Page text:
We offer an internship stipend, transportation stipend, paid holidays, and a bevy of other perks.

To be considered for this position, please send a copy of your resume, three writing samples, and a cover letter describing yourself, your work history, GPA, and why you think you’d make a good fit to

By Kelcie Goetsch

The Quest for Relevance: Does Talkability Trump Truth?

PR professionals work tirelessly to serve as trusted media informants to achieve client coverage from both traditional and digital news sources. While the ability to use these outlets to sway public influence and alter brand reputation often positions PR as a key player in brand management, industry professionals tend to find themselves fighting against the public stigma of serving as puppet masters, rather than storytellers.

Fake news, alternative facts, propaganda and click-bait are just a few common buzzwords used to refer to the media’s “spin” on stories; this amplified public distrust of the media has not only put the credibility of reporters into question, but also the trustworthiness of communications professionals. Although the 2016 election and the subsequent political landscape has brought issues of ethical reporting to the fore, PR professionals have long combatted a reputation of manipulating stories and staging events to gain falsified media attention for their clients.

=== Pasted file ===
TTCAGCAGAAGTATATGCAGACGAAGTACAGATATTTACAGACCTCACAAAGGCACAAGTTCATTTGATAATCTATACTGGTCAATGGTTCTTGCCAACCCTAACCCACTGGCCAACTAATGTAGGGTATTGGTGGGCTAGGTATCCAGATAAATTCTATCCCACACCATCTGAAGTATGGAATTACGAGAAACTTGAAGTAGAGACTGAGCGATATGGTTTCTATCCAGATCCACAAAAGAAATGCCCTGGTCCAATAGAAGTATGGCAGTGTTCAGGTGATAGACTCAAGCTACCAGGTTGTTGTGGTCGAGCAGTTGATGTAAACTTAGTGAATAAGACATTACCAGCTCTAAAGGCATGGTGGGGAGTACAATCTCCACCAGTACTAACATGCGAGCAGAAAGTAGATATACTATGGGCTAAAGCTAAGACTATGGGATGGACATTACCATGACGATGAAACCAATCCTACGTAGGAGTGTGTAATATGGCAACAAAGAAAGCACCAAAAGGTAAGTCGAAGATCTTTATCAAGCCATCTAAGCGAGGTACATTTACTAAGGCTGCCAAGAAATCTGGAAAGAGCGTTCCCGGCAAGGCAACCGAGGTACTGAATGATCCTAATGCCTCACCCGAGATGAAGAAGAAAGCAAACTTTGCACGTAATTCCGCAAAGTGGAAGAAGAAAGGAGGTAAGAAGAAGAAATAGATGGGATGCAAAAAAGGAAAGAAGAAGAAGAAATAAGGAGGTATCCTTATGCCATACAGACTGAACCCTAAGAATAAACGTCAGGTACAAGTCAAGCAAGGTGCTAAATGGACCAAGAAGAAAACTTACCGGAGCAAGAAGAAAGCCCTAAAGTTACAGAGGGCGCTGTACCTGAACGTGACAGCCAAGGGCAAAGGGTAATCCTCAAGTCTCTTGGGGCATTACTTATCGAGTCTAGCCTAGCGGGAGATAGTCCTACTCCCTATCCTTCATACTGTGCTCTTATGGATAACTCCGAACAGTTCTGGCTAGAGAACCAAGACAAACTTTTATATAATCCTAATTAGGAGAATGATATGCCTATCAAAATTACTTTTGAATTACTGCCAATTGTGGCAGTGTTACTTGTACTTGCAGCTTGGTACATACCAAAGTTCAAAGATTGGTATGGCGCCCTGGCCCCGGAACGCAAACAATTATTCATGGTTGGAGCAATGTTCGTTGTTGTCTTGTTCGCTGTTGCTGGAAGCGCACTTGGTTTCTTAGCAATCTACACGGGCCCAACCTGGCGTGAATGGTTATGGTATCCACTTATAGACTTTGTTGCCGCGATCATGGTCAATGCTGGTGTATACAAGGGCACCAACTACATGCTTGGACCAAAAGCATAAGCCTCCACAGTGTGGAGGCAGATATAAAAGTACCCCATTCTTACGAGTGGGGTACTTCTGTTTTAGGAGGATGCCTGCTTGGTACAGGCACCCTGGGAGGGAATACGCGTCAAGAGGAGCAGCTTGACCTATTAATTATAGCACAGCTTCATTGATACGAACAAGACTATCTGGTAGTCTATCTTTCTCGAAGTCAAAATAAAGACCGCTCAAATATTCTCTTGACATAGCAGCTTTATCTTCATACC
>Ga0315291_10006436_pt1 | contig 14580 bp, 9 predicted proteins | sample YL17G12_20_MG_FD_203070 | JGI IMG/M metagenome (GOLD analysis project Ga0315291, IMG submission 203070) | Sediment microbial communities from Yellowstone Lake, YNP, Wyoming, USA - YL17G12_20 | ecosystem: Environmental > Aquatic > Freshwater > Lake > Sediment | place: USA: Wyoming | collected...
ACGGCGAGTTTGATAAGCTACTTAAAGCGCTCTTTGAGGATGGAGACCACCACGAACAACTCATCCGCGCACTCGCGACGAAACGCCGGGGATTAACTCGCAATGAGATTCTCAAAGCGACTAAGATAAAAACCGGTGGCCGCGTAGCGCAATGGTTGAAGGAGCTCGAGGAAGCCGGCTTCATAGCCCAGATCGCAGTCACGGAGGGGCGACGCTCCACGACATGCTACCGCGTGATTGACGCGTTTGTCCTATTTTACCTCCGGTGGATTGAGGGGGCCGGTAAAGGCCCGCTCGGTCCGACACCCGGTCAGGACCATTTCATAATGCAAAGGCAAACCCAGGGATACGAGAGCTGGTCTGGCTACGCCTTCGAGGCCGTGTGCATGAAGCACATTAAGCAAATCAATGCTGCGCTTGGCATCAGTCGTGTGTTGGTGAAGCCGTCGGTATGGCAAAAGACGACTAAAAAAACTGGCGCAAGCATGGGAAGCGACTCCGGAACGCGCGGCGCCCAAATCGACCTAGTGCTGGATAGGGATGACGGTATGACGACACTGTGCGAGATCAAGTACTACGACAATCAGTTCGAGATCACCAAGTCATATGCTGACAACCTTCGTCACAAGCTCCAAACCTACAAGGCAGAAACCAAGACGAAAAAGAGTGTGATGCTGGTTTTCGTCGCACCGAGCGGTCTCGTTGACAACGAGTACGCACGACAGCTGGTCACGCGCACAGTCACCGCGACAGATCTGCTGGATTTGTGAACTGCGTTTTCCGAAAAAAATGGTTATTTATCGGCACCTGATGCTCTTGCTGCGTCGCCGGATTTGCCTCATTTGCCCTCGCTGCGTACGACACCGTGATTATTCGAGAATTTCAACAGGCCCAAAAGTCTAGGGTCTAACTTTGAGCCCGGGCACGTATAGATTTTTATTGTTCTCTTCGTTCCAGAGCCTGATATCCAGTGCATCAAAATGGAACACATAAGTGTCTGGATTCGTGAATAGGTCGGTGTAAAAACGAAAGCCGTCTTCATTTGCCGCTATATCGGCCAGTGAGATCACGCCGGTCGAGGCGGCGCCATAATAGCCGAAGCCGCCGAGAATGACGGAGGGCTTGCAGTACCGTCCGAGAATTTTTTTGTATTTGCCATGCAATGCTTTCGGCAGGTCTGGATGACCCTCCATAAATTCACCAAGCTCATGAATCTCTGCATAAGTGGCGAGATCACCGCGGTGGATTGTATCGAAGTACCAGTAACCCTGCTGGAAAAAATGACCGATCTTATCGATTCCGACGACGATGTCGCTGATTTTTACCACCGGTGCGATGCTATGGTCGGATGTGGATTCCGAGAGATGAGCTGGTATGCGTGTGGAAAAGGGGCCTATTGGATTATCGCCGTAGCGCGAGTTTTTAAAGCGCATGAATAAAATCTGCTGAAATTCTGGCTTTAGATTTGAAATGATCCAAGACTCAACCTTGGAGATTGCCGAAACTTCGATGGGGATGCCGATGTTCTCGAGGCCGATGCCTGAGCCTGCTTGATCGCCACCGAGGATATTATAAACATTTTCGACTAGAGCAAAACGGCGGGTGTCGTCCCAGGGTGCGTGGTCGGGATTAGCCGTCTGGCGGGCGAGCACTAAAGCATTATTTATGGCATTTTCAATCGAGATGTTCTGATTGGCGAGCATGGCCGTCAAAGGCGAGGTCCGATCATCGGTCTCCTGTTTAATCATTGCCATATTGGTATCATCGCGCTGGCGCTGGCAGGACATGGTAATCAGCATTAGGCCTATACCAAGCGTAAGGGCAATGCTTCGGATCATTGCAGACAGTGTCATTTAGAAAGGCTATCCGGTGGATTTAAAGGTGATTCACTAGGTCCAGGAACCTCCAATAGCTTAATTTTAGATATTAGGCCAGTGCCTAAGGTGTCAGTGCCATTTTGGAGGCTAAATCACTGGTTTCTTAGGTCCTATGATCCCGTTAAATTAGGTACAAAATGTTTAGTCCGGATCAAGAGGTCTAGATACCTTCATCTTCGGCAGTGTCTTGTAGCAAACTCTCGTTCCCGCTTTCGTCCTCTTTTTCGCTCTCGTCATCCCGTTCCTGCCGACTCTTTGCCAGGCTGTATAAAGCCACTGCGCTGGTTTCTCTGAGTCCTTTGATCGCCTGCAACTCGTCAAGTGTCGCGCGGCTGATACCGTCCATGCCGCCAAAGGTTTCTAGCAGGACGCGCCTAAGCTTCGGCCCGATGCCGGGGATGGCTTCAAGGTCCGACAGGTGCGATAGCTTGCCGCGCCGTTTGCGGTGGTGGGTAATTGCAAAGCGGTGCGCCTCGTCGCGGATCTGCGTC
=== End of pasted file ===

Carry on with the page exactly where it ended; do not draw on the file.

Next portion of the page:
Many say that the origins of the field (and its tarnished reputation) began pre-Civil War era with P.T. Barnum’s Barnum and Bailey’s Circus, an operation infamous for spreading lies and deception to the press to foster public intrigue. Barnum exploited the hot-button issue of slavery to sell tickets, publicizing an 80-year-old African American woman as the still-living 161-year-old enslaved nurse of George Washington — even going as far as to plant an anonymous letter in a Boston newspaper to stir up rumors around the act.

Thankfully, the majority of present-day PR professionals don’t pursue media coverage by means of deception; however, the value of brand trust is still hotly debated.

In a PR Week article published last summer, top agency executives stood divided when asked whether relevance or trust is more important for a brand. Matt Neale, co-CEO of Golin Agency, explains that brand relevance has an unfair advantage when compared to trustworthiness, because relevance is something marketers and communicators can directly impact. Neale argues relevance is the most critical metric for brand measurement: “It’s what attracts and keeps people paying attention, and what moves them to act,” Neale says. “And if a brand isn’t relevant, it’s being ignored.”

Neale’s hypothesis was put to the test in Golin Agency’s 2017 Global Relevance Review, the first ever study to reveal what drives relevance for brands in 13 markets across the globes – and [SPOILER], it’s not trustworthiness. While consumers around the world believe their ideal brand would be considered trustworthy, the findings reveal that zero percent of the most relevant brands studied actually met that desired standard of trust. “Our research indicates that despite people being continually let down by the perceived trustworthiness and truthfulness of brands, they continue to buy their products and services,” Neale says.